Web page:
Utter the phrase “take a powder” to a fragrance lover. Rather than an invitation to vacate the premises, you will likely bring to mind the multitude of powder-based perfumes, a subject rife with imaginary conflict and drama.
Photo of Ricky Martin by Emilie Mori©
The word “powder” to a Perfumista elicits a varying response. More often than not people will either smile, sigh and roll their eyes back in their heads with delight, or scream and run for the hills. Powdery perfumes are the perfect example of a first class olfactive love/hate relationship. Powder perfumes are divisive. Many scent lovers, especially men, treat powder as a dismissive note and mutter about “old lady scents” or “what my musty, fusty old Aunties wore!” Dig beneath the surface a bit, and very surprising are the number of people who swear by their dislike of powdery perfumes while not realizing that some of their favorite scents are powder-centric. This may come as quite a shock to many men who treat powdery perfumes as the exclusive domain of the ladies. These men might be of the “I-never-wear-powdery-scents-they’re-only-made-for-women-not-for-me” frame of mind, while liberally dousing themselves with Royal Copenhagen, Tom Ford Noir, Dior Homme, Burberry Brit For Men, Guerlain Habit Rouge, Mugler A*Men, and so many others which are in their own ways powder-bombs each and every one.
In this era of gender-fluidity, Gentlemen, you can comfortably embrace the power of powdery perfumes and come over to the white fluffy side; you might just be surprised how terrific it smells over here. Here are three of my favorite powder-power perfumes that are not only worth discovering, but also spot-on for the entry-level powder-curious:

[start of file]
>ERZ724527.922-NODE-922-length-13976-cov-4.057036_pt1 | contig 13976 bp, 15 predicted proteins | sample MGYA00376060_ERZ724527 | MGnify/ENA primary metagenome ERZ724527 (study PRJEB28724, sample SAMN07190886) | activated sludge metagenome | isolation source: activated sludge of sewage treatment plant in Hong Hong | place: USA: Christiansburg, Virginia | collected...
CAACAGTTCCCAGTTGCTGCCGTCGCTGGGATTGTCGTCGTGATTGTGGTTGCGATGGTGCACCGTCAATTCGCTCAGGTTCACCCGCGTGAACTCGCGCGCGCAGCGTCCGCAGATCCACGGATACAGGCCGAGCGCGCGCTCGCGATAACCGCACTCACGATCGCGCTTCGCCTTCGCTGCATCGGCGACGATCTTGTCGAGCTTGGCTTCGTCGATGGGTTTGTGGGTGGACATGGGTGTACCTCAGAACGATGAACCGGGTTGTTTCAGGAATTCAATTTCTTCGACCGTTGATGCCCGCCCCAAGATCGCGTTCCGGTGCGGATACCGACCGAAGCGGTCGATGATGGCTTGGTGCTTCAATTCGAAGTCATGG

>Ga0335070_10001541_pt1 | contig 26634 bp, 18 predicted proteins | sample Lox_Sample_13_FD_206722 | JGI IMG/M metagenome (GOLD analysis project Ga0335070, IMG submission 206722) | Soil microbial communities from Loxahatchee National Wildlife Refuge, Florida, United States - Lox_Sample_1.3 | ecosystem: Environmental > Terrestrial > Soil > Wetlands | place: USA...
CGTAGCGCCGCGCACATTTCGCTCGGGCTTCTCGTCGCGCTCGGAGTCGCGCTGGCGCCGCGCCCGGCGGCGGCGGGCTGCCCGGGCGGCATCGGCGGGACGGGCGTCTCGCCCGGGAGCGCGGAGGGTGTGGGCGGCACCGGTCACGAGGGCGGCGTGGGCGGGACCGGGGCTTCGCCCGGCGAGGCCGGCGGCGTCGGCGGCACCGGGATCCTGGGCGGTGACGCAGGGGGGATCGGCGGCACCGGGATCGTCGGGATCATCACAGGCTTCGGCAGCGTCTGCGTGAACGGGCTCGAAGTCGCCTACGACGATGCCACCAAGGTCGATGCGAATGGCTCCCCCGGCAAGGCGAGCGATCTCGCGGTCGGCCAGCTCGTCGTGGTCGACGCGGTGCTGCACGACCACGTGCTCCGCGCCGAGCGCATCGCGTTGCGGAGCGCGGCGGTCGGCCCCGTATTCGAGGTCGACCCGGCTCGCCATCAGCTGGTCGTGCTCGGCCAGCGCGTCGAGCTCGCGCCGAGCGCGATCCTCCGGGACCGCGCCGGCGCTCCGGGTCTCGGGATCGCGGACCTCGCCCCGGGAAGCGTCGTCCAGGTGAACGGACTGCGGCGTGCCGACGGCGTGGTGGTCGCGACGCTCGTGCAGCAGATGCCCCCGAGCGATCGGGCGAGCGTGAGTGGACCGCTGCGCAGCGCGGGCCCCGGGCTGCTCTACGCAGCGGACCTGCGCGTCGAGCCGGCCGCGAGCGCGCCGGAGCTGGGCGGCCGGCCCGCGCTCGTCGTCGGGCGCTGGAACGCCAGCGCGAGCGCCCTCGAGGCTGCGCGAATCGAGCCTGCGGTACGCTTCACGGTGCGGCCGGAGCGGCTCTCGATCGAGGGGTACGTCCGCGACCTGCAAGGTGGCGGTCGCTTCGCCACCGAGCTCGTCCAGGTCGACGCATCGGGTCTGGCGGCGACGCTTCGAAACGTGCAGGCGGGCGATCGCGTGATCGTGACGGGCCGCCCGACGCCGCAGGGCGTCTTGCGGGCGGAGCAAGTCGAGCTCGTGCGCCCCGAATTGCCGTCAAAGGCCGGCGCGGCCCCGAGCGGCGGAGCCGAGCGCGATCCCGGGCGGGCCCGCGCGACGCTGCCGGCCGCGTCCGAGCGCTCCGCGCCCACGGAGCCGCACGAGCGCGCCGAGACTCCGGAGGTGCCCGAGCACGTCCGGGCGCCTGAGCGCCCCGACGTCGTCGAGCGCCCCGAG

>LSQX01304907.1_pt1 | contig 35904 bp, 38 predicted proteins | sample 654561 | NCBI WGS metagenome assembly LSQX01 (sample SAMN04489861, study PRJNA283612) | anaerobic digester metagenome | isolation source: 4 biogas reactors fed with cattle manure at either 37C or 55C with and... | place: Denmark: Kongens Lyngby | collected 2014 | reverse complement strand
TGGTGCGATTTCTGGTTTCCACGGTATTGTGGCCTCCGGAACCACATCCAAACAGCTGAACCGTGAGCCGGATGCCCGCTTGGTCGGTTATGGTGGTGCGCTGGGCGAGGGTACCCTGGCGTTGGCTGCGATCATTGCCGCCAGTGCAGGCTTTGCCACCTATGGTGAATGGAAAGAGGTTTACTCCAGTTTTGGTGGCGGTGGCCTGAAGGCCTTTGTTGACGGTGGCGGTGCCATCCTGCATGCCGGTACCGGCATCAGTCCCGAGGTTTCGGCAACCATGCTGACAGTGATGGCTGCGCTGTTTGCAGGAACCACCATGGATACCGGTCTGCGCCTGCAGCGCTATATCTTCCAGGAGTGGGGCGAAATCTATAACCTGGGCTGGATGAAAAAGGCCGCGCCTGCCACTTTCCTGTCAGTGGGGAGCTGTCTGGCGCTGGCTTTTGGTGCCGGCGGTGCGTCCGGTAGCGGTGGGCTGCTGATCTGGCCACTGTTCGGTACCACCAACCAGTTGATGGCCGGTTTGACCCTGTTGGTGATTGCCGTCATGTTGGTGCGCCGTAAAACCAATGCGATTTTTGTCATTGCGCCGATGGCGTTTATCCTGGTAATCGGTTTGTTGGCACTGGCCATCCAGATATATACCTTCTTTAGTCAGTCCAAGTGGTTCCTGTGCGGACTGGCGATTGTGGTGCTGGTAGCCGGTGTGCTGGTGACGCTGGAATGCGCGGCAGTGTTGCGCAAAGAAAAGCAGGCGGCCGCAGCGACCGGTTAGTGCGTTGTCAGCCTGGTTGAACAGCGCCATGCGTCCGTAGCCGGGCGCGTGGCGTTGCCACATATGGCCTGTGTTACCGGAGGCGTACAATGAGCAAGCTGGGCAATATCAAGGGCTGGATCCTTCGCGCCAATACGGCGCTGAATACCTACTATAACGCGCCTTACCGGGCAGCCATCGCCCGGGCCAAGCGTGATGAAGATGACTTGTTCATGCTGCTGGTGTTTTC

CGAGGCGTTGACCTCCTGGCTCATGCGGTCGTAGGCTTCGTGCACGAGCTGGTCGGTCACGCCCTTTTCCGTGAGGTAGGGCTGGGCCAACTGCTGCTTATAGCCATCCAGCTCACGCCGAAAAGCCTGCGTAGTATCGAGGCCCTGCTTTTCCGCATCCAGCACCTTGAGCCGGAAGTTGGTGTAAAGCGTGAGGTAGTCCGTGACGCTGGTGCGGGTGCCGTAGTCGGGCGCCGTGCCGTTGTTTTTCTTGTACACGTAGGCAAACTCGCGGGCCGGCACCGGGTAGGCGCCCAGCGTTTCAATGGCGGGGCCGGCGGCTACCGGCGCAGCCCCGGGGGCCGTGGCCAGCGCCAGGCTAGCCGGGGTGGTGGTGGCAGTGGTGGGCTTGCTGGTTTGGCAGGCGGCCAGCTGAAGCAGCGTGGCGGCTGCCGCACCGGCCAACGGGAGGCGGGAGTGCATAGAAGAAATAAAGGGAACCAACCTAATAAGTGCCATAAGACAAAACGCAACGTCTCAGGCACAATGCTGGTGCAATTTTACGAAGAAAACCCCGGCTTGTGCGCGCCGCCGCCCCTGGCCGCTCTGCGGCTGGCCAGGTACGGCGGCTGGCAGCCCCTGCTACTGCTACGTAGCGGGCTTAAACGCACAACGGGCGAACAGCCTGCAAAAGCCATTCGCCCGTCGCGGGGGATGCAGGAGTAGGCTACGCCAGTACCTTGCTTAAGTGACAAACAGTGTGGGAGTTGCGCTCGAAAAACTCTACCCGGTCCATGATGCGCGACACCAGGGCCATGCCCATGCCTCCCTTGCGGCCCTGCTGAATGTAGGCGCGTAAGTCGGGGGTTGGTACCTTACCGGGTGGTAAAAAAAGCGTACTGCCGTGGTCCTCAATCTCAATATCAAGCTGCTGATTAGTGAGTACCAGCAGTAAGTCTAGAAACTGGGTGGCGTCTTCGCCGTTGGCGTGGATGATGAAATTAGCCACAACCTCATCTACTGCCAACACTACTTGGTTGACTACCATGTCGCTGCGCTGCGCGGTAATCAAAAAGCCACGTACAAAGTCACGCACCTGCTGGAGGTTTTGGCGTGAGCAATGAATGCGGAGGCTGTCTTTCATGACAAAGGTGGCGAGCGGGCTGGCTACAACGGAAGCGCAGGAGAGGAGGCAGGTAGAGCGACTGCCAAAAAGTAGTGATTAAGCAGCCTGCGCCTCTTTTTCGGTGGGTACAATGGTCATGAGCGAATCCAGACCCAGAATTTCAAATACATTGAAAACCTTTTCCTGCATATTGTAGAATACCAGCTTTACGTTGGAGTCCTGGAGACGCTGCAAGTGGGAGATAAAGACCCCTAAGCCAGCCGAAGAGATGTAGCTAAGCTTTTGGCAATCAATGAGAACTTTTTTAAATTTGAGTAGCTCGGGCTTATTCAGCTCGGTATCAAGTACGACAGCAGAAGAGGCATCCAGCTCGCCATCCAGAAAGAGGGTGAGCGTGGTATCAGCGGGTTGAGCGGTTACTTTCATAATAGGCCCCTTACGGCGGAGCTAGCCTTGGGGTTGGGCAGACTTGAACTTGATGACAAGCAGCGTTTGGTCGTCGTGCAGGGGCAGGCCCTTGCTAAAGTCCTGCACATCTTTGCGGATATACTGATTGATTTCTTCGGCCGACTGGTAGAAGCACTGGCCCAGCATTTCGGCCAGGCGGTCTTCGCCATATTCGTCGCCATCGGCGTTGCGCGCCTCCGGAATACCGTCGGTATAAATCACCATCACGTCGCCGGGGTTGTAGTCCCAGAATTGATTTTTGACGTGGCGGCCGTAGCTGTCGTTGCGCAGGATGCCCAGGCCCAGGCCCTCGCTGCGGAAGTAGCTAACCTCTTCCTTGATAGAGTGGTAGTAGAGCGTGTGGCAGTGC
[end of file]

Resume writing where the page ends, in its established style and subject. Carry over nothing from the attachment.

Ruven Afanador for Town and Country April 2013 and Shalimar Cologne
Let’s start with one of the Shalimar fragrances by the venerable Maison Guerlain, not only for the iconic status of Shalimar itself, but because it is a perfectly constructed unisex perfume which both women and men have been wearing for decades. Shalimar is breathtakingly beautiful; it’s vanilla, floral and powdery; women absolutely love it on a man. In 2015, Guerlain released Shalimar Cologne , and the result is a powdery perfume that is as good as it gets. Shalimar Cologne strips away much of the heaviness and “in-your-face” deep oriental notes of the original without losing that classic Shalimar feeling. What’s left is an extraordinarily lightweight and warm weather scent that you will reach for again and again. Playing up the citrus and a sheer vanilla against a beautiful backdrop of orris and musk, Shalimar Cologne is a textbook example of a stunning and easy-wearing powdery perfume.
Christian Lacroix couture, photographed at Versailles by David Sims for Vogue and Terry de Gunzberg Ombre Mercure
Terry de Gunzberg is best known for her women’s cosmetic line and her years as creative director for Yves Saint Laurent, but her own eponymous perfume range is well worth exploring, and one of my favorites is Ombre Mercure (2012). If Guerlain’s L’Heure Bleue had a wild younger sister who’s never seen without wearing her Doc Marten knee-high boots, her name would be Ombre Mercure. Like a bomb going off in the dressing room chiffonier of a chateau during the French revolution, Ombre Mercure scatters dry-as-sand violet and iris mixed with deep dark woods through vanilla scented air settling on your skin as light as silk but serious as a heart attack. If you are fond of classic French perfumes with a decidedly contemporary vibe give this powdery perfume a try.
Game of Thrones Daenerys Targaryen Khaleesi (Emilia Clarke) for Entertainment Weekly and Lorenzo Villerosi Teint de Neige
As they said in Episode 1 of Game of Thrones, “Winter is Coming”, and this is the bottle I want to be holding in my hand when it arrives. In broadcast weather parlance Lorenzo Villoresi’s Teint De Neige (2000) would be called “white out conditions”. It is the powder lovers ultimate Nirvana, the blissed-out “iron throne” of people who love powder-centric perfumes. It is all about the powdery notes, heliotrope, shot through with beautiful floral wisps of Jasmine, Rose, Ylang, and supported on a base of even more powder and creamy musk. It is nothing short of a minor miracle when these notes come together so perfectly and beautifully to deliver a powder bomb of a fragrance that is quite frankly unforgettable on both women and men. True olfactive magic.
So the next time you hear someone say “take a powder”, grab your nearest powdery perfume, sit back and let the compliments pour in.
–Robert Herrmann, Senior Editor, http://www.cafleurebon.com